Vancouver Pride Parade

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VPS Logo
Logo adopted by the Vancouver Pride Society in 2011
Prime Minister Justin Trudeau at the Pride Parade in 2018

The Vancouver Pride Parade and Festival is an annual LGBTQ+ Pride event, held each year in Vancouver, British Columbia, Canada, to celebrate lesbian, gay, bisexual, and transgender people and their allies. It is run by the Vancouver Pride Society (VPS), a not-for-profit, volunteer-run organization. Vancouver's Pride Parade is the largest parade of any kind in Western Canada.


Vancouver's earliest Pride celebrations began when the Gay Alliance Toward Equality (GATE) organized a picnic and art exhibit in Ceperley Park. The August 1973 edition of GATE's newspaper, Gay Tide, features coverage of "Gay Pride Week '73.", and was followed shortly thereafter by the first Pride parade in 1978.[1] In 2011 some activists claimed that the actual Pride parade did not start until 1981. The parade, which covered only one side of the street while the other remained open to traffic, ran from Nelson Park to Alexandra Park via Thurlow, Pacific and Beach.[2] One of the notable founders of the Pride Parade, Barb Snelgrove was inducted into the Vancouver Queer Hall of Fame in 2013.[3][4]

The three-year theme for the 2009–2011 Pride Parade and Festival was Educate, Liberate, Celebrate.

Vancouver Pride Parade in 2014

Leadership and organization[edit]

The Pride Parade and Festival is run by the Vancouver Pride Society (VPS), a not-for-profit, volunteer-run organization. The mission of the VPS is to "bring together members of the lesbian, gay, bisexual and transgender community, their friends, allies and supporters in celebration of the unique spirit and culture of the LGBT community by producing free quality, inclusive events such as the Pride Parade & Pride Week Festival Events".[5]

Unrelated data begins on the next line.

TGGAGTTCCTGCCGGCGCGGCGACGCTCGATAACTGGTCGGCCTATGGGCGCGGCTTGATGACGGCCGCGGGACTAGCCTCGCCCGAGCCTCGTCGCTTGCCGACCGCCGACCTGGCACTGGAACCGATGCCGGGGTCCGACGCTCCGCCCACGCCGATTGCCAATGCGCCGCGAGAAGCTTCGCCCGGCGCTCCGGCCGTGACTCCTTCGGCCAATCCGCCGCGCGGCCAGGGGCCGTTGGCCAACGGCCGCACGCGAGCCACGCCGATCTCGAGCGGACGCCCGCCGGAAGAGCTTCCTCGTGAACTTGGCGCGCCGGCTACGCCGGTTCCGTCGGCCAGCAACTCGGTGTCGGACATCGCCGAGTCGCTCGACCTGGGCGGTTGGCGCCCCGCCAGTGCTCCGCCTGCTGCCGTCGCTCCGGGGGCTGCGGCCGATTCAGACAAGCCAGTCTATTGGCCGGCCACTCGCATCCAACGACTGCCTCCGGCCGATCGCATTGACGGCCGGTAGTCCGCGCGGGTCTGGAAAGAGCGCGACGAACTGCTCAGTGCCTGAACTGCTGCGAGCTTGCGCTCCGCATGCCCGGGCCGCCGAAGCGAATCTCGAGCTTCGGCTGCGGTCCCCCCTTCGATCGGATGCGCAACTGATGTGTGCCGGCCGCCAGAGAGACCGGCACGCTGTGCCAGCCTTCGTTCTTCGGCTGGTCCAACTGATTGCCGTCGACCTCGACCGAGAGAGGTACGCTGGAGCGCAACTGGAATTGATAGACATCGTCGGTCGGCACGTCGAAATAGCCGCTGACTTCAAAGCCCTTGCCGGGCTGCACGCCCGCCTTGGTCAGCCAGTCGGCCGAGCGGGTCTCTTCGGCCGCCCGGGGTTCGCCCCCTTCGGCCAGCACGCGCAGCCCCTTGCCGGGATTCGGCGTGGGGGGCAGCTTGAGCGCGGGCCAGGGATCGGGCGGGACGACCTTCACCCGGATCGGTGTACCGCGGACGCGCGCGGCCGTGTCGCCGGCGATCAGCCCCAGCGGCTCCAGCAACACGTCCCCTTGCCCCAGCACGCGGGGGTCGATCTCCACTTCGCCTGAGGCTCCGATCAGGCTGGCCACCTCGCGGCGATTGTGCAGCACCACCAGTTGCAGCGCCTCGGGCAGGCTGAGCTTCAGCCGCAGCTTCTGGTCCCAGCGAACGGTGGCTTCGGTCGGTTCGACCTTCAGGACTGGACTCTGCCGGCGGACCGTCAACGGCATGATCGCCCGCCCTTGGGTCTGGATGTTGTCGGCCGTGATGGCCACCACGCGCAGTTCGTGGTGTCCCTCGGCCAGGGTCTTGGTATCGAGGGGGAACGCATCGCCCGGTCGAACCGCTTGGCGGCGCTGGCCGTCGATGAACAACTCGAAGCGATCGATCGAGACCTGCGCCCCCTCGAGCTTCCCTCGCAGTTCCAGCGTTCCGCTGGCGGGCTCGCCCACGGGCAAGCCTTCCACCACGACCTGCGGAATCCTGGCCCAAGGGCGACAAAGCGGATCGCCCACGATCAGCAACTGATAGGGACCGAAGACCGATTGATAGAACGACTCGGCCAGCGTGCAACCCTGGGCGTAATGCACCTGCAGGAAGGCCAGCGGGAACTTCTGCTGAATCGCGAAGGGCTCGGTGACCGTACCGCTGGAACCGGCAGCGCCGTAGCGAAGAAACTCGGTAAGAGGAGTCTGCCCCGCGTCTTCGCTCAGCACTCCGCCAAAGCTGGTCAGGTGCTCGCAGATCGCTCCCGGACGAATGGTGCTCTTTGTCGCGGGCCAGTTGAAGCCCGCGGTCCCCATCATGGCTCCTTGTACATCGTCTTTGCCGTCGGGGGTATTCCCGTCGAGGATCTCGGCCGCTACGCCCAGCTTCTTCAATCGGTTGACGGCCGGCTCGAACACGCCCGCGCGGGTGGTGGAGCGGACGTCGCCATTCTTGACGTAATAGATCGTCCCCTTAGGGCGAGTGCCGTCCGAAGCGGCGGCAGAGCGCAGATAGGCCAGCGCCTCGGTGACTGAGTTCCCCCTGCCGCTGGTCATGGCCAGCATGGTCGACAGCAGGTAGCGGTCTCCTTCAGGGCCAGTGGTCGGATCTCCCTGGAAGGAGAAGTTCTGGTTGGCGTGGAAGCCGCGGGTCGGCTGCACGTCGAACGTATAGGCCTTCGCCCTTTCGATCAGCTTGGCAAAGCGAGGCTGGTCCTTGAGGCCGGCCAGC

The VPS is managed by a volunteer Board of Directors and a handful of paid staff, who handle the finances, logistics and operations of the organization and events. In addition, many hundreds of volunteers are involved in running the events. The events are funded through annual donations, corporate sponsorships, the City of Vancouver, parade entry fees, festival vendor fees, and donations collected during events.


The annual Pride parade is the largest parade in Western Canada, and one of the largest in North America. Starting at 12 noon on the day of the Pride Festival, at Robson Street and Thurlow Street, the parade heads west down Robson to Denman Street, follows Denman to Pacific and Beach Avenues and finishes at the Sunset Beach Festival site.[6]

The parade has a contingent of approximately 150 entries, including cars, floats and marching units. Among the regulars are the Vancouver Police and Fire Departments, Dykes on Bikes, PFLAG, Little Sister's Bookstore, and many of the bars and clubs from the Davie Village.[7] A regular feature of each parade is an institution of parade marshals. Often it is a person representing a country where similar events are banned and gay people are still persecuted. The grand marshal in 2010 was Nikolai Alekseev from Moscow, Russia.

In 2013, the Pride Parade was granted official civic status by the City of Vancouver.[8]

Festival and events[edit]

The Sunset Beach Festival takes place on the Sunday of the August long weekend, concurrently with the Pride parade. Located at Sunset Beach at the end of the parade route, the festival includes a diverse collection of vendors, entertainment, family activities and beer gardens.

In addition to the Pride Parade and Festival, the VPS organizes a number of events throughout the summer, including East Side Pride, held on the anniversary of the Stonewall Riots, Gay Day @ Playland, Movie Night, Picnic in the Park, in Stanley Park, Davie Street Pride Party, a large street party in the heart of the Davie Village, the Terry Wallace Memorial Breakfast and Pride Youth Dance in the evening after the parade and festival.[9]


  1. ^ Kusalik, Telyn. "Vancouver Pride Society :: Vancouver-pride-history". Retrieved 2016-07-20.
  2. ^ "Archived copy". Archived from the original on 2012-09-26. Retrieved 2010-11-05.CS1 maint: archived copy as title (link)
  3. ^ "Q Hall of Fame 2013 inductees include Vancouver's Barb Snelgrove". The Georgia Straight. 2013-08-02. Retrieved 2016-07-20.
  4. ^ Roar Solutions Inc. "Inductees Q Hall of Fame". Retrieved 2016-07-20.
  5. ^ Kusalik, Telyn. "Vancouver Pride Society :: About-us". Retrieved 2016-07-20.
  6. ^ Kusalik, Telyn. "Vancouver Pride Society :: Parade-route". Retrieved 2016-07-20.
  7. ^ Kusalik, Telyn. "Vancouver Pride Society :: Parade-entries". Retrieved 2016-07-20.
  8. ^ Vancouver Pride parade gets civic status, Daily Xtra, May 29, 2013
  9. ^ Kusalik, Telyn. "Vancouver Pride Society :: Event-calendar". Retrieved 2016-07-20.

External links[edit]